Elliott on baseball

BOB ELLIOTT -- Toronto Sun

, Last Updated: 8:30 AM ET

COOPERSTOWN, N.Y. -- The age of innocence has only hours left on the clock.

Even in this bustling little town in upstate New York on Hall of Fame weekend.

Most of the year, it is a sleepy little burg, a setting for a Norman Rockwell painting.

Today, former Chicago Cubs, St. Louis Cardinals and Atlanta Braves reliever Bruce Sutter will be inducted, along with 17 former Negro National League and pre-Negro league players and executives.

A year from today?

Well, first comes January and the voting on the class of 2007. Will former St. Louis Cardinals slugger Mark McGwire, who hit a single-season record 70 homers in 1998, be elected?

McGwire is under a cloud after testifying before congressional hearings on steroids and refusing to answer questions, giving a reply that his lawyer provided: "I prefer to not talk about the past."

Yet, it is the past that will determine whether Cooperstown is in his future.

When Sutter -- only the fourth reliever inducted (Hoyt Wilhelm, Rollie Fingers and Dennis Eckersley are the others) -- met the media yesterday, he urged writers to vote for closers such as Goose Gossage and Lee Smith.

We asked him later if he would urge writers to vote for McGwire.

"I'm a player, so I'm always going to back a player," Sutter said. "Baseball is trying to get things straight, but Mark has not been found guilty.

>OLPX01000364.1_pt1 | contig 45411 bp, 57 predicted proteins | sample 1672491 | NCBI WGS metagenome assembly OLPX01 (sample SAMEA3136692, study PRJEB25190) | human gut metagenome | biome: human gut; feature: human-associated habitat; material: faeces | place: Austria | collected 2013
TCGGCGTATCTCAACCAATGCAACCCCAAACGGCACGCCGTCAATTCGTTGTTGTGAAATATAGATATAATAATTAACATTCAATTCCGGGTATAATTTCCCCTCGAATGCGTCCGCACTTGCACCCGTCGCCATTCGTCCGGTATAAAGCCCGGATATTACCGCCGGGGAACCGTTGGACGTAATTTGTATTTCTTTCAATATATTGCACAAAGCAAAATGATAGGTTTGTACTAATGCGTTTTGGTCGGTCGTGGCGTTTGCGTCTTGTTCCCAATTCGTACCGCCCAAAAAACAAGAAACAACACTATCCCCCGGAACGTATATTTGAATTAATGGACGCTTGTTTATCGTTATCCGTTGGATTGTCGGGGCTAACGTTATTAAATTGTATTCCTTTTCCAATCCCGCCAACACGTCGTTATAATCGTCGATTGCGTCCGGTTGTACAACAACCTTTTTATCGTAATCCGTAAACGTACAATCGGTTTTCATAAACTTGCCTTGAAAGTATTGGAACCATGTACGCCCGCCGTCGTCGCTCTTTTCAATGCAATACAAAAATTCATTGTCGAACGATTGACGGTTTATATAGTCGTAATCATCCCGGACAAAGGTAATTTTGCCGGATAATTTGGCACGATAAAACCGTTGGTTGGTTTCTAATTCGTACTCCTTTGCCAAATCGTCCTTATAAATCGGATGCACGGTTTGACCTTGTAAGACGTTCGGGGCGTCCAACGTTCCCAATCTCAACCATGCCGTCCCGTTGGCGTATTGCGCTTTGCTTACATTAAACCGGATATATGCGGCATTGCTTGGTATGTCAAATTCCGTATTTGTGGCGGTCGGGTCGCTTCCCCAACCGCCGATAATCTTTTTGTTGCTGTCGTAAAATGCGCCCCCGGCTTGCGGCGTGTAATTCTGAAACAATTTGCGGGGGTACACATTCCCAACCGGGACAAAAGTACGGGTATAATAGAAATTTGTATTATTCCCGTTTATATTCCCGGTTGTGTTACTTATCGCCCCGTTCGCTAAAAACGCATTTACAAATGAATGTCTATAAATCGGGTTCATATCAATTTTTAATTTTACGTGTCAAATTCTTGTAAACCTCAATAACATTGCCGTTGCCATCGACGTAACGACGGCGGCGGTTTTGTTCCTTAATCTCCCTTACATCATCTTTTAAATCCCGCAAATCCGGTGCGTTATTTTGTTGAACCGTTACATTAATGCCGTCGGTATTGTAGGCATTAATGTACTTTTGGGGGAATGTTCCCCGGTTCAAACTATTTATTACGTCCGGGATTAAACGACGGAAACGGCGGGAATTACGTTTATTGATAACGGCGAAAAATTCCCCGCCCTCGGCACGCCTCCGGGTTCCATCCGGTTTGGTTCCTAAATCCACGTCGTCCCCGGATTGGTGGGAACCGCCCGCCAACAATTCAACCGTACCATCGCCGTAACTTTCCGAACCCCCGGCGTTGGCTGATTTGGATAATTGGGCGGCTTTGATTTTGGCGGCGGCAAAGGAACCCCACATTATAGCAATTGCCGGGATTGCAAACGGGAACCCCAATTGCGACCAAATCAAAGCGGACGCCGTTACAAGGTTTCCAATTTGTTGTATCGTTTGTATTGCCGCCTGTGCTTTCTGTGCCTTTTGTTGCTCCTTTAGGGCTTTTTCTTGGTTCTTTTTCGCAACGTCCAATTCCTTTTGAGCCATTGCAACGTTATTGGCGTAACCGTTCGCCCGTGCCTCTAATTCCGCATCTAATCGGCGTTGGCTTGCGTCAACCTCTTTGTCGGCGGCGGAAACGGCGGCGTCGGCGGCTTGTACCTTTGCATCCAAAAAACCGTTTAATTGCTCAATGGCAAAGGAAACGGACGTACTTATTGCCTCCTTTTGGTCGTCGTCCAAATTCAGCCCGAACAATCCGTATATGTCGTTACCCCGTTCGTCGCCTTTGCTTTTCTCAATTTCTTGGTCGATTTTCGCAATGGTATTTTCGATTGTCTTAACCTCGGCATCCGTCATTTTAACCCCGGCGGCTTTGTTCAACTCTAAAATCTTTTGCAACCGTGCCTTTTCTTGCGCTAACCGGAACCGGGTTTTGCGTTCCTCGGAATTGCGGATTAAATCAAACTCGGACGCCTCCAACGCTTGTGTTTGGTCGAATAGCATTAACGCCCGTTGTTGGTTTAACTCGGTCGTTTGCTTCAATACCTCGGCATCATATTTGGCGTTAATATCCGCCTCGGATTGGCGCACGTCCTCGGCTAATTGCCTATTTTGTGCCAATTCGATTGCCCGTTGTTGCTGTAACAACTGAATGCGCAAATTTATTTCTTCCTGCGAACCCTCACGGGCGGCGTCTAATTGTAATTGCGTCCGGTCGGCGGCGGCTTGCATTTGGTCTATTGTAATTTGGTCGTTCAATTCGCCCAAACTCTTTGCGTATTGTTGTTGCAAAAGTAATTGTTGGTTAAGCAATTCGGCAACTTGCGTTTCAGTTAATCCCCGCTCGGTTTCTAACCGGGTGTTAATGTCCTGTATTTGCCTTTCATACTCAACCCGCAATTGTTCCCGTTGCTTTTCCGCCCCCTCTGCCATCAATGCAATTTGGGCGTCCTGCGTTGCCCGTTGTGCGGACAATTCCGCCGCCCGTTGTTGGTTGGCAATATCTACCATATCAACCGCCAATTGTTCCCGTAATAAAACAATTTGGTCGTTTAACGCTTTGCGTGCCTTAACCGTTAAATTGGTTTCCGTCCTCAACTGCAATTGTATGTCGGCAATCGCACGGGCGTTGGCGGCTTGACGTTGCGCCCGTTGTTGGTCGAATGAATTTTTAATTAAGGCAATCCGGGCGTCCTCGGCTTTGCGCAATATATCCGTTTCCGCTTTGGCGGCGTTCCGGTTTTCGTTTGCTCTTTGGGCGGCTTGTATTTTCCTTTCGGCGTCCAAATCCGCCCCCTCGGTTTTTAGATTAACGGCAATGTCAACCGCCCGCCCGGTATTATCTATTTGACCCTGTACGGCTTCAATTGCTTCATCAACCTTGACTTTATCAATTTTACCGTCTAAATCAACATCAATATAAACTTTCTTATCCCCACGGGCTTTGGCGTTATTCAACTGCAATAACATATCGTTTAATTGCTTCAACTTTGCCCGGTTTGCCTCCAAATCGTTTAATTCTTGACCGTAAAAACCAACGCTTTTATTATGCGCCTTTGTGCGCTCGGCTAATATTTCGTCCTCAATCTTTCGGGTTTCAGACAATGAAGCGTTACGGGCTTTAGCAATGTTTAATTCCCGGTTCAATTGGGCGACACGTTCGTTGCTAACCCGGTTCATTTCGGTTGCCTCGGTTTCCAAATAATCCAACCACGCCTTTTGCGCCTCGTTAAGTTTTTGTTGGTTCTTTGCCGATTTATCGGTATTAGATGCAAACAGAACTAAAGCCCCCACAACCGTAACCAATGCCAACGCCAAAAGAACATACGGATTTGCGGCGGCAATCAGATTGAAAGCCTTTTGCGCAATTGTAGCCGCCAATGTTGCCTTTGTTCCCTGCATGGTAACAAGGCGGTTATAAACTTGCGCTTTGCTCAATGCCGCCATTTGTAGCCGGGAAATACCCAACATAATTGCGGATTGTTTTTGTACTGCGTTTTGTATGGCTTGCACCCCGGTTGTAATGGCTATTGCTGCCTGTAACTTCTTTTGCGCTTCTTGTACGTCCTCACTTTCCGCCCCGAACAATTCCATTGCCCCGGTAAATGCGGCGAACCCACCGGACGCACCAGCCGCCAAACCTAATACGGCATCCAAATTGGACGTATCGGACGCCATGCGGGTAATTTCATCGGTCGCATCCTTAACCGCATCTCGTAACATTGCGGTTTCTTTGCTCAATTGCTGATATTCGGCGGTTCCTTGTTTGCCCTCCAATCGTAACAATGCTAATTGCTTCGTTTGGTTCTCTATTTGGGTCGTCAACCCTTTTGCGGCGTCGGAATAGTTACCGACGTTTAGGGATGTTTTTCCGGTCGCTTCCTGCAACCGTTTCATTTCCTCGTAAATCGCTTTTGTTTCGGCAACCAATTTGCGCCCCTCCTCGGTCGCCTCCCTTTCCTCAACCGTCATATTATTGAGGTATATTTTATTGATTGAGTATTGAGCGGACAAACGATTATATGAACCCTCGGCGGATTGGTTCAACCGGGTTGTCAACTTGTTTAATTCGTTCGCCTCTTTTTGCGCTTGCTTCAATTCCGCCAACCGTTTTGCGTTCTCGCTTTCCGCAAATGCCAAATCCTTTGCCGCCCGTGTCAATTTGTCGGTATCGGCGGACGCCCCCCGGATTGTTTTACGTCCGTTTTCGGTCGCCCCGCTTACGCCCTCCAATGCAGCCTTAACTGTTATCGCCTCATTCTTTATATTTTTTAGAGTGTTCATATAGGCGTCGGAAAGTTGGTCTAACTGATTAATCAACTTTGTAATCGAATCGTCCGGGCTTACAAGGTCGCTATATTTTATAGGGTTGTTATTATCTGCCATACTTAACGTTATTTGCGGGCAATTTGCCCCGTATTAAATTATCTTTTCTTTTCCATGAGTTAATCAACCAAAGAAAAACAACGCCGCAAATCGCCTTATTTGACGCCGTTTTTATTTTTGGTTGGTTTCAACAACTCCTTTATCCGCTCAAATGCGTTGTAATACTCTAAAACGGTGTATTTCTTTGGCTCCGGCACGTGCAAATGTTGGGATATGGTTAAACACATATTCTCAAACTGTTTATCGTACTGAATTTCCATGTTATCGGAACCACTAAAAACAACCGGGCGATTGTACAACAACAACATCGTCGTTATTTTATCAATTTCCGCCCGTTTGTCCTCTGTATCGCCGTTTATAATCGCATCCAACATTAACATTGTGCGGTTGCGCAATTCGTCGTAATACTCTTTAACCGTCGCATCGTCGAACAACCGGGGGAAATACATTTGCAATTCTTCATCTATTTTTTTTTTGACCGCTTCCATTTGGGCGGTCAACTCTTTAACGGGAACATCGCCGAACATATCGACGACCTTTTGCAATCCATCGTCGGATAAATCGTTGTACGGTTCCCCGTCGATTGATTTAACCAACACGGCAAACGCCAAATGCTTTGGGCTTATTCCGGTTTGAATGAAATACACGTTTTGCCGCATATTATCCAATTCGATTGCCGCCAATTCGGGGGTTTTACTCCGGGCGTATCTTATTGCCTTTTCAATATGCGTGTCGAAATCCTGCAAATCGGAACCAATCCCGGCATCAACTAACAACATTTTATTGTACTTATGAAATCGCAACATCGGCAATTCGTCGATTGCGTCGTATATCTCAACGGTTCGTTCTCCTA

"I could say the same things to you that people are saying about him. Someone has to prove to me that he, or any other player, is guilty. That's the way I've always felt."

Sutter is not going to back McGwire or others all the way through a positive test.

"If players cheat and get caught, they'll pay the price," Sutter said. "Unless something more comes out about, I think voters should elect Mark."

McGwire faces long odds if you go off published polls that Baseball Writers of America Association members answer.

Sutter knows about long odds. He was elected in his 12th year on the ballot. In 1994, his first year of eligibility, he received 23.9% of the vote, and five years later he had moved up to 24.3%.

In 2002, Sutter climbed to 50.4% and steadily rose until January when he received 76.9%, getting elected by four votes.

Sutter, whose best pitch was a split-finger fastball, often pitched two innings or more for his saves. Not like today, when closers rarely go more than an inning. He averaged over 100 innings a season in his prime and finished with 300 career saves.